2015 Masters Champion, U.S. Open Champion, Tour Champion and Player of the Year, Jordan Spieth, age 22, is a clear favorite to become only the fourth to claim back-to-back Masters Championships in 2016 (Jack Nicklaus, ’65-’66, Nick Faldo, ’89-’90, Tiger Woods, ’01-’02). He is ranked No. 1 in the world early in 2016 and he has everything going for him: a very good driver of the ball (if not the longest), a great ball striker, a near Mickelson “bag of tricks” shots around the green, he rarely misses a makeable putt and every round he drops a bomb from outside 30 feet. Spieth also has the mind for the game—analytical, tempered and resolute. He’s also handsome, witty and widely acclaimed as “a great guy.” He has been the best at every level of golf since he dropped all the other sports for golf at the age of 10. Jordan Spieth is probably the best golfer alive today and it’s a privilege to witness what he does on a golf course and off it. And we already know how his blonde hair shines above his green jacket. No doubt he is planning to add to his wardrobe.
Henrik Stenson was rated No. 5 at the end of the year after a remarkable run of near misses. While his last victory was his last tournament in 2014 at the DP World Tour Championship Dubai, of his 25 starts in 2015, Stenson finished in the top four nine times, six of those times in second place, including three of the four playoff tournaments. Three years ago Stenson won both the FedEx Cup in the U.S. and the Race to Dubai, the European Tour points championship, the first golfer to win both in the same year. In winning both, he also won both season-ending tour championship tournaments, a feat he calls his “double-double” because with the two closing tournament wins he won four championships. According to the PGA Tour statistics, in 2015 Stenson ranked No. 1 in total driving, No. 1 in greens in regulation and No. 1 in putting from five feet—he missed two out of 63 all year. That sounds like a winning combination here. Something most fans can connect with: Stenson turns 40 on Masters Tuesday.
Two-time Masters Champion, 2012 and 2014, Bubba Watson continues to rank among the best in the world. Watson has nine other professional wins, including a World Golf Championship, the 2014 HSBC in Shanghai, China, five regular PGA Tour victories and several high finishes in top level tournaments. Watson finished the year ranked No. 4 in the world. Among the longest hitters in the history of the game, he is also much more accurate than most long-ballers. A decade ago the formula for Tiger Woods and Phil Mickelson was to hit it as far as you could, go find it and hope you could hit it again—theoretically making enough birdies to offset the occasional unplayable shot. Watson may have been the first to turn the page now being read by Rory McIlroy, Jason Day and Dustin Johnson. Their book says that you walk 330 yards to find your ball safely in the middle of the fairway and quite close to the green. Is Watson starting an every-other-year string like Arnold Palmer who won the Masters in 1958, ’60, ’62 and ’64? With his game and the Augusta National made for each other, 2016 looks like a regular rotation for Watson after 2012 and 2014.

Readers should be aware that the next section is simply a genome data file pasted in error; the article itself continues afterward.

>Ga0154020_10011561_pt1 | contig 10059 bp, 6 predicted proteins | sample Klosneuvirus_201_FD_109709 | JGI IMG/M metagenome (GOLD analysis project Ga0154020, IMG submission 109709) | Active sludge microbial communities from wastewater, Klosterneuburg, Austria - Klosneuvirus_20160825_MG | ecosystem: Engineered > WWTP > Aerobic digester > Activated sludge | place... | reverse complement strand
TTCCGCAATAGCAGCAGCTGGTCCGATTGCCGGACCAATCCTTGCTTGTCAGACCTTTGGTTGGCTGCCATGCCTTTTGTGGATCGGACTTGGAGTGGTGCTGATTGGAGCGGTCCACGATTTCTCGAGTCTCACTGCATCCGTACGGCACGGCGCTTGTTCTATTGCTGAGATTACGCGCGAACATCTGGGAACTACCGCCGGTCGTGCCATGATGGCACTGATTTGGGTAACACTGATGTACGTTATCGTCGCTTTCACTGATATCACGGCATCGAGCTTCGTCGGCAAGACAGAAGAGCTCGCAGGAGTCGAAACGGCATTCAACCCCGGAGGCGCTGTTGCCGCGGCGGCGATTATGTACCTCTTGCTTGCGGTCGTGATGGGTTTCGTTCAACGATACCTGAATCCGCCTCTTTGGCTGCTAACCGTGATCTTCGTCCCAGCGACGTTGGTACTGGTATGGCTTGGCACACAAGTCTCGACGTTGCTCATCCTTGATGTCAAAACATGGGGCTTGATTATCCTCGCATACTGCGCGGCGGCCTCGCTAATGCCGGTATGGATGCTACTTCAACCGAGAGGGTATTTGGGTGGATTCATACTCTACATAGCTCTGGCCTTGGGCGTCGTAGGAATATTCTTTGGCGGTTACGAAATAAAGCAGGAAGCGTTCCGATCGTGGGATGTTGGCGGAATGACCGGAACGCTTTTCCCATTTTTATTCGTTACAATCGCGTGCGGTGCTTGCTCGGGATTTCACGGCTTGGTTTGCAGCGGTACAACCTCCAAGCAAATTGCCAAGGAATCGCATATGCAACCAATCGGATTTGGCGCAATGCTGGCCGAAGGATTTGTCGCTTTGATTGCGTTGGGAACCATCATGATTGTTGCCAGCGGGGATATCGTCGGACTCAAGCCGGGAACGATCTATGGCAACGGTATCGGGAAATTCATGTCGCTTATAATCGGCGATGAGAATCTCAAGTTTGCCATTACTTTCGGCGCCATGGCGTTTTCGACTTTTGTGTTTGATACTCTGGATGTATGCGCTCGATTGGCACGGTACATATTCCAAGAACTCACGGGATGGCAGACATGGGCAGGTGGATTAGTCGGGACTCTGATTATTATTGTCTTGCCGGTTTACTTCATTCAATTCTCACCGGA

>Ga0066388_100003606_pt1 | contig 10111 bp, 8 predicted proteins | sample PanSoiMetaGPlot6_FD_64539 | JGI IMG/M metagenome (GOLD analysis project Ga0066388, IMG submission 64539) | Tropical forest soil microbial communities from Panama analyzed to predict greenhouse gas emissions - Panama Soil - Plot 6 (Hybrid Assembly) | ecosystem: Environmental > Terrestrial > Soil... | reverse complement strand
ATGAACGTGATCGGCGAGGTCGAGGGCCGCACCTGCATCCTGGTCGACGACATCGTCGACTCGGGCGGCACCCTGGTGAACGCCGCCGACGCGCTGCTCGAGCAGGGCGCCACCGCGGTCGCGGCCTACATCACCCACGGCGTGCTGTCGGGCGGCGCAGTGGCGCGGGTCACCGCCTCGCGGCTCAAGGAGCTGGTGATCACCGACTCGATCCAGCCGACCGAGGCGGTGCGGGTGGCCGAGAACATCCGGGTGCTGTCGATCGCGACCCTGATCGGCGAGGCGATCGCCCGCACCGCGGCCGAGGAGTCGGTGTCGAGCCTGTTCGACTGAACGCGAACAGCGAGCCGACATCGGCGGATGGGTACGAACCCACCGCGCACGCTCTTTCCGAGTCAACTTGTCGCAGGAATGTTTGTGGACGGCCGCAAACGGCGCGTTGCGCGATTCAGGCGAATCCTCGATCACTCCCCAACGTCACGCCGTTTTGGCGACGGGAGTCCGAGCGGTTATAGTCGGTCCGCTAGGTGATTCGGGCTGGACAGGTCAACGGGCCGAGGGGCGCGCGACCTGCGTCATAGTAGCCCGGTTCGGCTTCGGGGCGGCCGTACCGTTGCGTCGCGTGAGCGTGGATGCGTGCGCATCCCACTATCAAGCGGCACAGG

Don’t Count These Guys Out
Golf is a tough game and it’s played on a four-inch course between your ears. So sometimes it’s hard to guess whether a player is a rising or a shooting star. Here is Augusta Magazine’s list of players who could make their careers this week or put it emphatically back on track. Two of them grew up in the Central Savannah River area, going to the tournament since they were kids. One was playing in an amateur tournament in Aiken County less than two years ago, one of them came very close to winning here four years ago and another has won here three times—but has been a little shy on victories for a while. If you are at a Masters week party and someone asks you to pick a winner that nobody else has picked, any one of these guys might end up making both of you look pretty good.